Date: October 29, 2004
Contact: Michael Hopkins
Phone: (708) 534-7090
Fax: (708) 534-8399
For Immediate Release
University Park, October 29, 2004 – African American, Latino and other minority children are at risk of being overrepresented in special education classes because of a shortage of culturally knowledgeable and bilingual professionals in speech-language pathology.
A new grant awarded to the College of Health Professions at Governors State University will help change that.
The $788,592 personnel preparation grant from the U.S. Department of Education’s Office of Special Education and Rehabilitative Services will assist bilingual and culturally competent minorities who are earning their Master’s in Communication Disorders degree through Governors State. The students will meet the Illinois licensure requirements for speech-language pathologists once they graduate from the program.
According to an Illinois State Board of Education survey, speech-language pathologists rank second in the state for unfilled positions, with shortages in 440 school districts. The survey also reports a shortage of minorities in the profession.
The shortage is critical. Dr. Sandra Mayfield, professor of Communication Disorders at Governors State, said, “Ninety percent of the professionals in the field report feeling unprepared to service culturally and linguistically diverse communities.” Yet Mayfield explained that at least 8.8 million five to 17-year-old children, nationwide, speak a language other than English.
The GSU program will prepare speech-language pathologist who are better able to handle the needs of the students they serve in Illinois schools.
Over the next four years, the grant will provide tuition, fees, books, tutorial services, and other academic supports for students while they work on their Master of Health Sciences degree in Communication Disorders. “The grant provides an opportunity for qualified bilingual, minority, and ability-challenged students to participate in a unique program for developing culturally competent and bilingual speech-language pathologists,” Mayfield said.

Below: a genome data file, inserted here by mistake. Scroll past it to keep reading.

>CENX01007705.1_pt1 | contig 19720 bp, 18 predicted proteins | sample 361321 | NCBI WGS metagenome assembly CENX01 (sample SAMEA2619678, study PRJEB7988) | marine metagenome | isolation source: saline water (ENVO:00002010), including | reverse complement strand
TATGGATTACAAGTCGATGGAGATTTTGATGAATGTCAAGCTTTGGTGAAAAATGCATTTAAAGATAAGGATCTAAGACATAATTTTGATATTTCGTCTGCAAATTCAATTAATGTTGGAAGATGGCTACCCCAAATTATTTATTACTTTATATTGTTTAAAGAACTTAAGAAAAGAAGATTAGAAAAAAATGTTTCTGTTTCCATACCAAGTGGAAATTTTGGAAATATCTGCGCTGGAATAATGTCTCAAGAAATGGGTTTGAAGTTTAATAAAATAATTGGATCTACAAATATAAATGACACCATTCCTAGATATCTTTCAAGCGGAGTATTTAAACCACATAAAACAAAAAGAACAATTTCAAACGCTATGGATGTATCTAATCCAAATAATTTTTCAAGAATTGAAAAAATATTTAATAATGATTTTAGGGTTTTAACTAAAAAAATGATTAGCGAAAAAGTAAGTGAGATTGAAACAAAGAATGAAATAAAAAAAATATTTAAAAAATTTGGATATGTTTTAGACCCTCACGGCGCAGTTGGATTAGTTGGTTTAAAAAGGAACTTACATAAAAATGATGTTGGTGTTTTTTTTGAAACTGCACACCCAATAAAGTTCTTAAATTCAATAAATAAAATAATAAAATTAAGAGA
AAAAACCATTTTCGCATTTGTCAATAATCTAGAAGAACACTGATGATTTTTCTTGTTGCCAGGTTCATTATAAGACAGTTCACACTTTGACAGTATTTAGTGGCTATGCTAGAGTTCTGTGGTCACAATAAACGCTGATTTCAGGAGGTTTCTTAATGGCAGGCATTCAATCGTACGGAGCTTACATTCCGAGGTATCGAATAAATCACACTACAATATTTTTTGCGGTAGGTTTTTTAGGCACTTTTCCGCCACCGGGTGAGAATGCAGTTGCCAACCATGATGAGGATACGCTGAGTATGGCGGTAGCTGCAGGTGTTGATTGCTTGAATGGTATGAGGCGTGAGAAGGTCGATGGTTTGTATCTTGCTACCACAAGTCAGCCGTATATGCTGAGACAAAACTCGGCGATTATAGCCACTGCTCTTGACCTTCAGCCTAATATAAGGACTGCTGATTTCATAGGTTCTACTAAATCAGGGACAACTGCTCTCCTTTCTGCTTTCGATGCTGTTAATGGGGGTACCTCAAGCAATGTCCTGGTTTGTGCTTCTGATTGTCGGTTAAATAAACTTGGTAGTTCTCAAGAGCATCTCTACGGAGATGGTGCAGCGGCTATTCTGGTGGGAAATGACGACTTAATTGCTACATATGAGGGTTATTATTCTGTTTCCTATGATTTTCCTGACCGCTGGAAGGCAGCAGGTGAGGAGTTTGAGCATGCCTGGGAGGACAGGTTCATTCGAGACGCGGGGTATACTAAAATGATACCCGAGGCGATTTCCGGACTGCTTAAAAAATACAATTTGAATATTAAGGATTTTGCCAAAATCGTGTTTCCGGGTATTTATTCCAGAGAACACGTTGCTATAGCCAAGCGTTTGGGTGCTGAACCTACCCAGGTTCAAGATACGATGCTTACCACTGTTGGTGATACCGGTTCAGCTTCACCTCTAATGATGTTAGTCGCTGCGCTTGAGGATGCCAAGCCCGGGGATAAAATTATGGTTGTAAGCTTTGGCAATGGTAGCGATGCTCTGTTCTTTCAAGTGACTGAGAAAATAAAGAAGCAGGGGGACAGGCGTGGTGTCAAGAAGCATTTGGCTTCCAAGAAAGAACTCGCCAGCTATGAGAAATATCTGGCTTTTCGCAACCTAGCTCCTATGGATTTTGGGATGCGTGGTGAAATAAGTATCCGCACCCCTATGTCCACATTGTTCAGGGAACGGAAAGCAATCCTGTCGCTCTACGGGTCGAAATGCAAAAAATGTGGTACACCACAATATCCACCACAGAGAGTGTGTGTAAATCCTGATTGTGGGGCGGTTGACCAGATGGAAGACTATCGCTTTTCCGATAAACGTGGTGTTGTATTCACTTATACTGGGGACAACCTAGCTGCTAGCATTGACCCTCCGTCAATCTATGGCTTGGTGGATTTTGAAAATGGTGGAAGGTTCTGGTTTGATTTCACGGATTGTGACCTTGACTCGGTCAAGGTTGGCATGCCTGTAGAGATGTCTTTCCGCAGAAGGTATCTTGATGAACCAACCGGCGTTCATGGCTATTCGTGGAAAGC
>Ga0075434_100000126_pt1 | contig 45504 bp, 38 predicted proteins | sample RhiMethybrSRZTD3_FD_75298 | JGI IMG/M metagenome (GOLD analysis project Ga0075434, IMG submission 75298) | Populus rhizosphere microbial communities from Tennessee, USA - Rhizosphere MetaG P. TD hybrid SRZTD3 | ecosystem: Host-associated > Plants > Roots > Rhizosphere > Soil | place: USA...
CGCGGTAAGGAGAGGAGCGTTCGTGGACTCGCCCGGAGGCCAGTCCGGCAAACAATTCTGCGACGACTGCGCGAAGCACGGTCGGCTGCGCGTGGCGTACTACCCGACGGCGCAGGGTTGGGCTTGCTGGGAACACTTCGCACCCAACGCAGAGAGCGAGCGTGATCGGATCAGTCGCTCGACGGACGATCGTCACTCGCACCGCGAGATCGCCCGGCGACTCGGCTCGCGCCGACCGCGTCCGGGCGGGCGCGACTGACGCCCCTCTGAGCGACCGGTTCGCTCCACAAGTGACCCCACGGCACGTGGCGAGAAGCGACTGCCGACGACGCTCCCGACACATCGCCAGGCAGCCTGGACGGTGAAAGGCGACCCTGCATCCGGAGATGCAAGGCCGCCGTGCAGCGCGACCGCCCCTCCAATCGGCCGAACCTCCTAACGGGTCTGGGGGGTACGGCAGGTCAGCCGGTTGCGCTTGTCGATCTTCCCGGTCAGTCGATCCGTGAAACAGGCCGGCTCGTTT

She added, “The program costs reflect the built-in support systems for ensuring students’ successful completion of the program, especially those with families and limited finances.”
When these students graduate, they will serve over 1,000 young and school-age children annually in public school and early childhood programs.
Students eligible for the assistance will be selected from Governor State University’s undergraduate and graduate programs, as well as undergraduate communication disorders programs across the state.
The students will attend classes in the Governors State University Communication Disorders master’s program in University Park and at the Pilsen community’s El Valor Center, in Chicago.
Mayfield, who wrote the grant for the college, teaches on GSU’s campus and at the El Valor site. Her expertise extends beyond the classroom. She is a certified and licensed speech-language pathologist and works with children who have oral language disabilities.
She has a particular interest in the social, cultural, and political aspects of educating children with speech-language disabilities. Mayfield stresses that “It is important to accurately distinguish between cultural communication variations that should be addressed in the school curriculum versus communication disorders that warrant special education services.”
Interested students can apply for scholarships under the grant at www.govst.edu/chhs/grants/cdis/. For more information, contact Dr. Sandra Mayfield at 708-534-4598.